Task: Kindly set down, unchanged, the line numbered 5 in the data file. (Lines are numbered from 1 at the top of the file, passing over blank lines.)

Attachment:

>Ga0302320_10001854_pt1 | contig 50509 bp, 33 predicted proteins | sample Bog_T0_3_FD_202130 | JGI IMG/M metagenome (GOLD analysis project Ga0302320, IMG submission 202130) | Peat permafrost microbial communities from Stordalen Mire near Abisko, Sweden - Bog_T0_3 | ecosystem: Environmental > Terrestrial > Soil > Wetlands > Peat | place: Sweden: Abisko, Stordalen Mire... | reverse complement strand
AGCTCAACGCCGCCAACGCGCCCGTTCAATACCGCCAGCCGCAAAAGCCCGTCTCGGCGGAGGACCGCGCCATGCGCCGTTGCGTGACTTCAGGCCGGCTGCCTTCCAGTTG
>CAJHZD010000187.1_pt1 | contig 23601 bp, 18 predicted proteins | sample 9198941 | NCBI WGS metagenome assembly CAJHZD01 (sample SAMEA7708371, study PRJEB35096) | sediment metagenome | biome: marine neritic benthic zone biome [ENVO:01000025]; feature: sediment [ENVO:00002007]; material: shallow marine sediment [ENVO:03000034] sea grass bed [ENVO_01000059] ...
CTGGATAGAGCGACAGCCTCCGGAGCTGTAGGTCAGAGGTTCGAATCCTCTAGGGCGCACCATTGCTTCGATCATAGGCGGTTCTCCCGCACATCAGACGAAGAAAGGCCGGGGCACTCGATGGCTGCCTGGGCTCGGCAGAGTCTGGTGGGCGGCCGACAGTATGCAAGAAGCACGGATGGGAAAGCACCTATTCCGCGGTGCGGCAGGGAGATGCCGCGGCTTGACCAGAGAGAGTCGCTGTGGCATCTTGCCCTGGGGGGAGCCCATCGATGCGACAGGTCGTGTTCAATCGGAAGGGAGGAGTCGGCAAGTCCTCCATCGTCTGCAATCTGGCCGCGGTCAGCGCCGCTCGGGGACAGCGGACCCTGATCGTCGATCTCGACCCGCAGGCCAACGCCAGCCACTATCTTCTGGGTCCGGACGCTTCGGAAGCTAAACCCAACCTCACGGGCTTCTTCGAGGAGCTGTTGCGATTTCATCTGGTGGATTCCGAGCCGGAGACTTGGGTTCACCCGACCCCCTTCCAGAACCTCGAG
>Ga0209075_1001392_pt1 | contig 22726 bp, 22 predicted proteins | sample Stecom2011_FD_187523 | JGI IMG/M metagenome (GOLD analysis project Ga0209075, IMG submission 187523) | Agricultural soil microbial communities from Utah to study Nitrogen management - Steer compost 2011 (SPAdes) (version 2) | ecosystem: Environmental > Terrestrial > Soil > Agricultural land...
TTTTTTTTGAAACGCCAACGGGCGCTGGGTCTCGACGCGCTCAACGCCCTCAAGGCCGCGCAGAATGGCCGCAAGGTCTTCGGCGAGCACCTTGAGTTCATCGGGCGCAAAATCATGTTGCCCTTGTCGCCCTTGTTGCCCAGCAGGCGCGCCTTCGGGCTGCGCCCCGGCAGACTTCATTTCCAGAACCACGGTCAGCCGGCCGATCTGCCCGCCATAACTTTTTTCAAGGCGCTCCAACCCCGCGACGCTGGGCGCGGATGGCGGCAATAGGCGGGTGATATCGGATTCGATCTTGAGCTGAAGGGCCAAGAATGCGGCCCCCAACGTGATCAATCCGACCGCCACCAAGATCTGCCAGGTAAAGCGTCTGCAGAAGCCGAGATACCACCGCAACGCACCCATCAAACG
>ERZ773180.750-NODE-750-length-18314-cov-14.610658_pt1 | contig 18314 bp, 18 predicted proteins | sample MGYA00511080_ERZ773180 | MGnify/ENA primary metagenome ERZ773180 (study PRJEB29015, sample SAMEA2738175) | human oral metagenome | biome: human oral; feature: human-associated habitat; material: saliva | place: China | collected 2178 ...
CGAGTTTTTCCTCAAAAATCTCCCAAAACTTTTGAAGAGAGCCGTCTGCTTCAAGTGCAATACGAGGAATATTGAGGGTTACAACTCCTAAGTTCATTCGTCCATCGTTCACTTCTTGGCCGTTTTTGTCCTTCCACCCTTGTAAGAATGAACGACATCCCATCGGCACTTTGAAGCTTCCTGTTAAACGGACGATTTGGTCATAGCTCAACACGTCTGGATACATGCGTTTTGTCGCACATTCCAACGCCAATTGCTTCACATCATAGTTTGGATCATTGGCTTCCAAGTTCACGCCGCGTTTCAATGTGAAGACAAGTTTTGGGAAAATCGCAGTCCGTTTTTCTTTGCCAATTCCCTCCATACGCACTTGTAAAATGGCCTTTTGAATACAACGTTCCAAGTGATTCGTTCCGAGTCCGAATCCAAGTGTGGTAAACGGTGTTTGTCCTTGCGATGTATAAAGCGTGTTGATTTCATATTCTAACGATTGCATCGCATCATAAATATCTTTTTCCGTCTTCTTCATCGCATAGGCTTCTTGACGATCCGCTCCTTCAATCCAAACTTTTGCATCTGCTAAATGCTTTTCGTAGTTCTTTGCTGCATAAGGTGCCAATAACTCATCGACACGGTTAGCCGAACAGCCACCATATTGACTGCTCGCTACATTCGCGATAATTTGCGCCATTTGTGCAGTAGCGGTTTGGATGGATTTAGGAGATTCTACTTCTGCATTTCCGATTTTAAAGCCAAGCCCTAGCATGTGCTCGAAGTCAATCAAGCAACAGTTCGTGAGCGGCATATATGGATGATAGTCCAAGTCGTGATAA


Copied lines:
>Ga0209075_1001392_pt1 | contig 22726 bp, 22 predicted proteins | sample Stecom2011_FD_187523 | JGI IMG/M metagenome (GOLD analysis project Ga0209075, IMG submission 187523) | Agricultural soil microbial communities from Utah to study Nitrogen management - Steer compost 2011 (SPAdes) (version 2) | ecosystem: Environmental > Terrestrial > Soil > Agricultural land...